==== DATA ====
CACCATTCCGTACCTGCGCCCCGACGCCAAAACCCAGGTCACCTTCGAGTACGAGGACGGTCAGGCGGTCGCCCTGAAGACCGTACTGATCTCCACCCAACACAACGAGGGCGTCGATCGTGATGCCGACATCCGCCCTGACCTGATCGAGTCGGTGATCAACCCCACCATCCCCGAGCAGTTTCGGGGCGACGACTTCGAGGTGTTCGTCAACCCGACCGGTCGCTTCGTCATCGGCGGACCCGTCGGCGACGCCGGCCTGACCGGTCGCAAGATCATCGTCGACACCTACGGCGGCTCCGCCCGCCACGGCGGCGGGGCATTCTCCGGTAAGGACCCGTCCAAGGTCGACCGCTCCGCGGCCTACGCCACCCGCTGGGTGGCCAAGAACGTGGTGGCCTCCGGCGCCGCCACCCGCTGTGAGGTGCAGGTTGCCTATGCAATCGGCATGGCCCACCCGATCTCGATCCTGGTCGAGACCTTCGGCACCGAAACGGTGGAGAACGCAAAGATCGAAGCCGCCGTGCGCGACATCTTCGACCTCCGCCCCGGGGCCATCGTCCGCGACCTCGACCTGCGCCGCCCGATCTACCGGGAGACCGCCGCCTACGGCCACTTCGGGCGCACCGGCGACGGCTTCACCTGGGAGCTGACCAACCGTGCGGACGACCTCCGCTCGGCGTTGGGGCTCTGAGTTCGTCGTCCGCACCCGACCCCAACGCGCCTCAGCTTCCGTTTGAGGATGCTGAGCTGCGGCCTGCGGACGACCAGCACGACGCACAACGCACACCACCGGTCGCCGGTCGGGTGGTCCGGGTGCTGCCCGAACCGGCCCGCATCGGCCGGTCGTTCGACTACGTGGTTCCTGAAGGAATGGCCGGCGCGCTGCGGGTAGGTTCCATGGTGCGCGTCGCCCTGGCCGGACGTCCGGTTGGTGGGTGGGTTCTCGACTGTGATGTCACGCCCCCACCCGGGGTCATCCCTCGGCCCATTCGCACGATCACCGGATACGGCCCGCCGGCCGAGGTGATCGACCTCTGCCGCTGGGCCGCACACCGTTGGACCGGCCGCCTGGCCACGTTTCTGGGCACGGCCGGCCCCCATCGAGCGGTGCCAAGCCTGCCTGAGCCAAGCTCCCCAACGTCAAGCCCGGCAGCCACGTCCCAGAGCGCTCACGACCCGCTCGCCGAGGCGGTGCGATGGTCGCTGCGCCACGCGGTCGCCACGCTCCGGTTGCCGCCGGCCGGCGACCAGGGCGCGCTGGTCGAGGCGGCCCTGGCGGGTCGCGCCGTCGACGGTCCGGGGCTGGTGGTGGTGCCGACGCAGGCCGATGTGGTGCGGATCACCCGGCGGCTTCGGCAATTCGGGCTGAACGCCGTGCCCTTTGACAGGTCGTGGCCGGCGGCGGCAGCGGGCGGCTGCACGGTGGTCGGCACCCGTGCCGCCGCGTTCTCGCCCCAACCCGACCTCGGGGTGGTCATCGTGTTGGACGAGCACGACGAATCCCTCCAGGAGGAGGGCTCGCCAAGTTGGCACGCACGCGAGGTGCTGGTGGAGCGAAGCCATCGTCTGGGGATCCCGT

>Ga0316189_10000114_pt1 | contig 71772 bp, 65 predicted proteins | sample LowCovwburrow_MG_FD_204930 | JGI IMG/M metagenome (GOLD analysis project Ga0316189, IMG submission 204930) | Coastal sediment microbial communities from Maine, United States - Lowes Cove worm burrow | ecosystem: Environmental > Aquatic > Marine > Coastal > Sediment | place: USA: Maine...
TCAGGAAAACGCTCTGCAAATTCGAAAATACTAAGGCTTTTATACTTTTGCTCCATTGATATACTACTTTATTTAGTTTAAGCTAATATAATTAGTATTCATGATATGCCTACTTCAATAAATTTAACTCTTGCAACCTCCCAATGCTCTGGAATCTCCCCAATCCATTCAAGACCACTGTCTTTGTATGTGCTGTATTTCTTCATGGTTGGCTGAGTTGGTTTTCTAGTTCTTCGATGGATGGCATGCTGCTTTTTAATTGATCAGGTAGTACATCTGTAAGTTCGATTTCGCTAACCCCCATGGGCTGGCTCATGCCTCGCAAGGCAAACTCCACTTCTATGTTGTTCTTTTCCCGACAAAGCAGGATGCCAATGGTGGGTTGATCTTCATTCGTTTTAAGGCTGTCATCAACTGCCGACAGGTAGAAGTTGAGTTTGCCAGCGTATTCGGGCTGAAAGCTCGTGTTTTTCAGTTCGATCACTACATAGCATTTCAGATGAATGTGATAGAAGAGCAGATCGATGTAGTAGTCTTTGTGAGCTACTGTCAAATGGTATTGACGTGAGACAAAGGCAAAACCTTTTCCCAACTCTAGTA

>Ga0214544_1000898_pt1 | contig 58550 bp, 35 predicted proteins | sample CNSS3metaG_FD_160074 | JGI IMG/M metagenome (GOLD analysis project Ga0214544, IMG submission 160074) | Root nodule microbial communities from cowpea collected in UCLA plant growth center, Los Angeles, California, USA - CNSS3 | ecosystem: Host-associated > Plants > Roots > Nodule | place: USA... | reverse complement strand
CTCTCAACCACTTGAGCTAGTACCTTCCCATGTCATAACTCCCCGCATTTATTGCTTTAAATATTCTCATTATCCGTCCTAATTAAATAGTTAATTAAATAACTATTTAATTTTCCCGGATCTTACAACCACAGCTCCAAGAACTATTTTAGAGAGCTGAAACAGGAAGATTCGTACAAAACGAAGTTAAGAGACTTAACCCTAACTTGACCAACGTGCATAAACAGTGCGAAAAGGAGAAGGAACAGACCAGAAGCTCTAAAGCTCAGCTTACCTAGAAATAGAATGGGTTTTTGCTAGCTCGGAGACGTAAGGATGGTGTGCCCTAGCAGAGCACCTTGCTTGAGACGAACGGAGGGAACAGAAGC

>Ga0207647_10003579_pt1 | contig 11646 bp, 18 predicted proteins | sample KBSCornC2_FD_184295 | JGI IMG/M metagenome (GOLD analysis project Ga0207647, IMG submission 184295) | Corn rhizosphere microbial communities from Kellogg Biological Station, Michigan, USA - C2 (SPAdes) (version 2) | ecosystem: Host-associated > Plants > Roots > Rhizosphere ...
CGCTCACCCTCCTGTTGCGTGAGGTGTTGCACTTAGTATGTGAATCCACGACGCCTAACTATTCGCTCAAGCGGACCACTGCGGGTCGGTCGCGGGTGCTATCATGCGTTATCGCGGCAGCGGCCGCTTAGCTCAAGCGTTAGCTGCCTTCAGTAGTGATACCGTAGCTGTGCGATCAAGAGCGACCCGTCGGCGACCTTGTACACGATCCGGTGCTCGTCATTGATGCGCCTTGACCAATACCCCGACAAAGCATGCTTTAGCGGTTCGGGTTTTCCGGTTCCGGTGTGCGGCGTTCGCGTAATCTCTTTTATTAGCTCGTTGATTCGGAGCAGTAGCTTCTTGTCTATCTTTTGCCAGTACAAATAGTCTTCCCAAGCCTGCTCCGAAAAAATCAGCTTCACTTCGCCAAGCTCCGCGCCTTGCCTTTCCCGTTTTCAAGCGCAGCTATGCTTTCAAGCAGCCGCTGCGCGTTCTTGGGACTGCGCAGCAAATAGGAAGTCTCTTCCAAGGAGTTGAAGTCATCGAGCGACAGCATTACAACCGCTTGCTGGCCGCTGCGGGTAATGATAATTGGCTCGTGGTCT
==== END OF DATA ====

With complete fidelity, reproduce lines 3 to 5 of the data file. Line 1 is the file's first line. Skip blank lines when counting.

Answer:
TCAGGAAAACGCTCTGCAAATTCGAAAATACTAAGGCTTTTATACTTTTGCTCCATTGATATACTACTTTATTTAGTTTAAGCTAATATAATTAGTATTCATGATATGCCTACTTCAATAAATTTAACTCTTGCAACCTCCCAATGCTCTGGAATCTCCCCAATCCATTCAAGACCACTGTCTTTGTATGTGCTGTATTTCTTCATGGTTGGCTGAGTTGGTTTTCTAGTTCTTCGATGGATGGCATGCTGCTTTTTAATTGATCAGGTAGTACATCTGTAAGTTCGATTTCGCTAACCCCCATGGGCTGGCTCATGCCTCGCAAGGCAAACTCCACTTCTATGTTGTTCTTTTCCCGACAAAGCAGGATGCCAATGGTGGGTTGATCTTCATTCGTTTTAAGGCTGTCATCAACTGCCGACAGGTAGAAGTTGAGTTTGCCAGCGTATTCGGGCTGAAAGCTCGTGTTTTTCAGTTCGATCACTACATAGCATTTCAGATGAATGTGATAGAAGAGCAGATCGATGTAGTAGTCTTTGTGAGCTACTGTCAAATGGTATTGACGTGAGACAAAGGCAAAACCTTTTCCCAACTCTAGTA

>Ga0214544_1000898_pt1 | contig 58550 bp, 35 predicted proteins | sample CNSS3metaG_FD_160074 | JGI IMG/M metagenome (GOLD analysis project Ga0214544, IMG submission 160074) | Root nodule microbial communities from cowpea collected in UCLA plant growth center, Los Angeles, California, USA - CNSS3 | ecosystem: Host-associated > Plants > Roots > Nodule | place: USA... | reverse complement strand
CTCTCAACCACTTGAGCTAGTACCTTCCCATGTCATAACTCCCCGCATTTATTGCTTTAAATATTCTCATTATCCGTCCTAATTAAATAGTTAATTAAATAACTATTTAATTTTCCCGGATCTTACAACCACAGCTCCAAGAACTATTTTAGAGAGCTGAAACAGGAAGATTCGTACAAAACGAAGTTAAGAGACTTAACCCTAACTTGACCAACGTGCATAAACAGTGCGAAAAGGAGAAGGAACAGACCAGAAGCTCTAAAGCTCAGCTTACCTAGAAATAGAATGGGTTTTTGCTAGCTCGGAGACGTAAGGATGGTGTGCCCTAGCAGAGCACCTTGCTTGAGACGAACGGAGGGAACAGAAGC